1. Defined the “Categorical imperative,” the idea that there are intrinsically good and moral ideas to which we all have a duty, and that rational individuals will inherently find reason in adhering to moral obligation;

2. Argued that humanity can achieve a perpetual peace through universal democracy and international cooperation;

3. Asserted that the concepts of time and space, as well as cause and effect, are essential to the human experience, and that our understanding of the world is conveyed only by our senses and not necessarily by the underlying (and likely unseen) causes of the phenomena we observe.

5. Jean-Jacques Rousseau (1712-1778)

Famous philosophers

Famous philosophers

Rousseau is known for his contributions to moral and political philosophy.

He believed that to find a way of preserving human freedom in a world where humans are increasingly dependent on one another for satisfaction of their needs, is what dominates as an idea in his philosophical theory.

His belief of achieving the co-existence of human beings in relations of equality and freedom is what gets majorly reflected in all of his works.

Rousseau was also known to be an active composer, and a music theorist, a novelist and a botanist. His love for and appreciation of nature’s wanders made him an important influence on and anticipator of Romantic Movement.

Rousseau’s Big Ideas

1. Suggested that Man was at his best in a primitive state — suspended between brute animalistic urges on one end of the spectrum and the decadence of civilization on the other — and therefore uncorrupted in his morals;

2. Suggested that the further we deviate from our “state of nature,” the closer we move to the “decay of the species,” an idea that comports with modern environmental and conservationist philosophies;

3. Wrote extensively on education and, in advocating for an education that emphasizes the development of individual moral character, is sometimes credited as an early proponent of child-centered education.

Greatest Philosophers of All Time And their Ideas

6. Thomas Hobbes (1588 – 1679)

Thomas Hobbes (1588 - 1679)

Thomas Hobbes (1588 - 1679)

An English philosopher of the 17th century, Best known for his work Leviathan (1651). Thomas Hobbes had very strong political views on society and on how humans could thrive in harmony despite living amidst the perils and fear of societal conflicts.

Most of his writings he never definitively points out what exact form of government he prefers, yet he makes it quite clear in Leviathan that monarchy is the only right form of government.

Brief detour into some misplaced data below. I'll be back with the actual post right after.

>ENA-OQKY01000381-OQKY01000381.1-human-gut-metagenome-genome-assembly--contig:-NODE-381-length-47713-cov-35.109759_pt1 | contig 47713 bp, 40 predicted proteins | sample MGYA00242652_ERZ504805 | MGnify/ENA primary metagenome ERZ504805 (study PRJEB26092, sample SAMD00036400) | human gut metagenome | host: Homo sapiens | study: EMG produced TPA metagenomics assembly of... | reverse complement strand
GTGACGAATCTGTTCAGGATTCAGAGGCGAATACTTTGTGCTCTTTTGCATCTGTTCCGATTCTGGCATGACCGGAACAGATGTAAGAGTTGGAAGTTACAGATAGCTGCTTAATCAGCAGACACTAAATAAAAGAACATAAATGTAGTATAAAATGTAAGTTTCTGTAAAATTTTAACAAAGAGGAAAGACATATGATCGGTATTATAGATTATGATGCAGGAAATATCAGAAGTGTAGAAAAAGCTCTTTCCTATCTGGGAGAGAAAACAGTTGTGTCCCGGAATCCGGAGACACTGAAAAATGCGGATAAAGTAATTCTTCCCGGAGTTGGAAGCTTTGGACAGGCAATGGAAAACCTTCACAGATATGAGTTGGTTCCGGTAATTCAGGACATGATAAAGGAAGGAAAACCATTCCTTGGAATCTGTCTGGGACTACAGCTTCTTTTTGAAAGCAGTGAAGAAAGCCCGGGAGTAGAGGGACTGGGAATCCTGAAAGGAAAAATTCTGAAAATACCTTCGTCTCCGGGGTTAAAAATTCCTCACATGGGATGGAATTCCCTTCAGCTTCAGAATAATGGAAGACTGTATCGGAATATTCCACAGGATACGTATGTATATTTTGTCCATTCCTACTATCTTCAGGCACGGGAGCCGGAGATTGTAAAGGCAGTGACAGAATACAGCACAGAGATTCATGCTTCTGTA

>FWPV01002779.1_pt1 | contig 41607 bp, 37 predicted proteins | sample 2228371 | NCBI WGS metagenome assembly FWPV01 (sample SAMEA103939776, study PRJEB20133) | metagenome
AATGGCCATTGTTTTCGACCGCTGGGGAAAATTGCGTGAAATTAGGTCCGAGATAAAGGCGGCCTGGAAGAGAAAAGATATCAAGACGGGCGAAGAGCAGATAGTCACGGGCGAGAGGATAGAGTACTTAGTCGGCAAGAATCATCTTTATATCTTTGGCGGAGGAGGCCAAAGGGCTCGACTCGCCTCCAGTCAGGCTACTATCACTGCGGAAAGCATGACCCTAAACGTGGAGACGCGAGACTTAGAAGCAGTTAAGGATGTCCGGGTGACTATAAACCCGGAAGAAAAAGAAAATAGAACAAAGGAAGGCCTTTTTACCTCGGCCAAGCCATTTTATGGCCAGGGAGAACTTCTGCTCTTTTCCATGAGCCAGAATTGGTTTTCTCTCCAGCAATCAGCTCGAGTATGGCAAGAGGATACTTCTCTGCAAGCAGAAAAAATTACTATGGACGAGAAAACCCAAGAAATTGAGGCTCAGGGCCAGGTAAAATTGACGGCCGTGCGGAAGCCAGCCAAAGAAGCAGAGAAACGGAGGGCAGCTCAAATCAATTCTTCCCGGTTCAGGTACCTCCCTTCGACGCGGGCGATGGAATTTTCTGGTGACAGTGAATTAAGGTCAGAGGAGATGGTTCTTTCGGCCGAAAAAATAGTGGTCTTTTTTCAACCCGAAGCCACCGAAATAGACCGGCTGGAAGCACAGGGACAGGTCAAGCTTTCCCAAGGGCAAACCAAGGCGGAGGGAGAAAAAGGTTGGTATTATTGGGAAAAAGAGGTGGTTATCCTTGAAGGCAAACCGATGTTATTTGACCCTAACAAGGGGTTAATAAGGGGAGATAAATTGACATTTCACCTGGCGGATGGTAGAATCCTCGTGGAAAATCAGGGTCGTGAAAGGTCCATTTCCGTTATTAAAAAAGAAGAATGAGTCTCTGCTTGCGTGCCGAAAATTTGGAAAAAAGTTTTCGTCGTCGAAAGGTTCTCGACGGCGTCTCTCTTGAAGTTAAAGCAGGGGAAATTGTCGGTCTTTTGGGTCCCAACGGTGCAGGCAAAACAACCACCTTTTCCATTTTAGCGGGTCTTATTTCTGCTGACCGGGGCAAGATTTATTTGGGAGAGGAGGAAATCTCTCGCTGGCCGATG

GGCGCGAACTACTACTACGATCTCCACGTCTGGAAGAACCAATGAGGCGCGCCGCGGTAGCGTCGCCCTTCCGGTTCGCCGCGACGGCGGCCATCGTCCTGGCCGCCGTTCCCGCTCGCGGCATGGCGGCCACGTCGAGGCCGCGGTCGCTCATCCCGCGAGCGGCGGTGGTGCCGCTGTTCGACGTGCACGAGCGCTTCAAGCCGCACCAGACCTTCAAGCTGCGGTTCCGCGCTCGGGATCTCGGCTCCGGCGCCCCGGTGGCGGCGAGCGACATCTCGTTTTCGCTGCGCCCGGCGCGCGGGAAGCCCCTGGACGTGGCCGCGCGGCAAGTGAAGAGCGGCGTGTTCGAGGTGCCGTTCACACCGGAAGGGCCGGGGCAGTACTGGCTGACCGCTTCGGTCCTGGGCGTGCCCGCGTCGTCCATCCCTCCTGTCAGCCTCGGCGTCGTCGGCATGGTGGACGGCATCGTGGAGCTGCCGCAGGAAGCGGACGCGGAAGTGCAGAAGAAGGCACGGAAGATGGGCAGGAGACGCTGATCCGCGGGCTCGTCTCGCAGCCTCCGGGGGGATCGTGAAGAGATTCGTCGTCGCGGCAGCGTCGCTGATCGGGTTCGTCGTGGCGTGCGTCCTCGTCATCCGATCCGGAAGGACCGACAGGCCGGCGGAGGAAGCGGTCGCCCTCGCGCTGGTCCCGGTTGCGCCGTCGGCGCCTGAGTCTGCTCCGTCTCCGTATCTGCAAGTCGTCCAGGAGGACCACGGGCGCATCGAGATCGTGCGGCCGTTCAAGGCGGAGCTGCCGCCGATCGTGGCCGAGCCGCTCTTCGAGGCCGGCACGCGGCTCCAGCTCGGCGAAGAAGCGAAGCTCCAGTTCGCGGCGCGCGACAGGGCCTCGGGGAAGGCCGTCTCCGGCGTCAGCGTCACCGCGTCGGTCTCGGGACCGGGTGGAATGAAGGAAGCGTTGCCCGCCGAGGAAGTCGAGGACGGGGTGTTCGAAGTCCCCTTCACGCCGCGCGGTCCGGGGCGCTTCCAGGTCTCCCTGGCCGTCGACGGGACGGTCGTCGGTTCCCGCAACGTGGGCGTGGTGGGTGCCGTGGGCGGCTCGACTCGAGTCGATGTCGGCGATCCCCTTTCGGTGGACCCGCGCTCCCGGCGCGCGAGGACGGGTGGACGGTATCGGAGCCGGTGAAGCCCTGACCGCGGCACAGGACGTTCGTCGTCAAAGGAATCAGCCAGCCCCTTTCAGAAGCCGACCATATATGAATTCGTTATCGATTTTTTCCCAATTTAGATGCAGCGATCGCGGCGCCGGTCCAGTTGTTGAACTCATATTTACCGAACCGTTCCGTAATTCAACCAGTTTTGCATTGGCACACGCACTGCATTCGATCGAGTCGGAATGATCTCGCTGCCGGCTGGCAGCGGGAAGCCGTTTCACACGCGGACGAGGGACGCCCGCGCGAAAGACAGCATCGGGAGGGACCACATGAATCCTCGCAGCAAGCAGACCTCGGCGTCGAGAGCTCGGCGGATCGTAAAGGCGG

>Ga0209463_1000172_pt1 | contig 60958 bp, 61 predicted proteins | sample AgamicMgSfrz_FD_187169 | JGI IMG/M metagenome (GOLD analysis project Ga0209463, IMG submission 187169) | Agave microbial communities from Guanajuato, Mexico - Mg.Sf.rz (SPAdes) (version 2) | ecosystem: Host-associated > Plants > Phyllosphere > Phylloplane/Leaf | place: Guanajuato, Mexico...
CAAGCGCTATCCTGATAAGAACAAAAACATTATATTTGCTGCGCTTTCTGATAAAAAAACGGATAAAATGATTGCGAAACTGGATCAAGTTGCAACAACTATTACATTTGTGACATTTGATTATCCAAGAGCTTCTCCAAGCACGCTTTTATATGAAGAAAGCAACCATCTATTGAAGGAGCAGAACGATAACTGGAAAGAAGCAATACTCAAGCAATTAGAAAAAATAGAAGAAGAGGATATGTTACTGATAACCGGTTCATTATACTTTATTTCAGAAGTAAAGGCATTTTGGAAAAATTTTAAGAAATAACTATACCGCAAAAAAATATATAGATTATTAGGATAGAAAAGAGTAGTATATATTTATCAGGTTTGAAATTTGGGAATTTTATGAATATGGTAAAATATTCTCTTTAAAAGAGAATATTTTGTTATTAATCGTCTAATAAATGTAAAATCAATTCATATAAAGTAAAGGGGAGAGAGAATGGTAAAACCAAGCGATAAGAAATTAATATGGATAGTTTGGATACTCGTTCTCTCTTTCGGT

In his views governments were created to protect people from their own selfish reasons and evils. Therefore, the best government was the one with great deal of power in its hand, like a king.

Hobbes believed in the authority and rule of a king as he felt a country needs an authoritative figure, a leader to provide and guide the direction of its people.

7. Saint Thomas Aquinas (1225–1274)

Saint Thomas Aquinas (1225–1274)

Saint Thomas Aquinas (1225–1274)

Thomas Aquinas was a 13th century Dominican friar, theologian and Doctor of the Church, born in what is known today as the Lazio region of Italy.

His most important contribution to Western thought is the concept of natural theology (sometimes referred to as Thomism in tribute to his influence).

This belief system holds that the existence of God is verified through reason and rational explanation, as opposed to through scripture or religious experience.

This ontological approach is among the central premises underpinning modern Catholic philosophy and liturgy.

His writings, and Aquinas himself, are still considered among the preeminent models for Catholic priesthood. His ideas also remain central to theological debate, discourse, and modes of worship.

Aquinas’ Big Ideas

Adhered to the Platonic/Aristotelian principle of realism, which holds that certain absolutes exist in the universe, including the existence of the universe itself;

Focused much of his work on reconciling Aristotelian and Christian principles, but also expressed a doctrinal openness to Jewish and Roman philosophers, all to the end of divining truth wherever it could be found;

The Second Vatican Council (1962–65) declared his Summa Theolgoiae — a compendium of all the teachings of the Catholic Church to that point — “Perennial Philosophy.”

8. Michel Foucault (1926-1984)

Famous philosophersFamous philosophers

Historian, social theorist, and philosopher Michel Foucault, born in the riverfront city of Poiltiers, France, dedicated much of his teaching and writing to the examination of power and knowledge and their connection to social control.

Though often identified as a postmodernist, Foucault preferred to think of himself as a critic of modernity.

His service as an international diplomat on behalf of France also influenced his understanding of social constructs throughout history and how they have served to enforce racial, religious, and sexual inequality.

Foucault’s Big Ideas

1. Held the conviction that the study of philosophy must begin through a close and ongoing study of history;

2. Demanded that social constructs be more closely examined for hierarchical inequalities, as well as through an analysis of the corresponding fields of knowledge supporting these unequal structures;

3. Believed oppressed humans are entitled to rights and they have a duty to rise up against the abuse of power to protect these rights.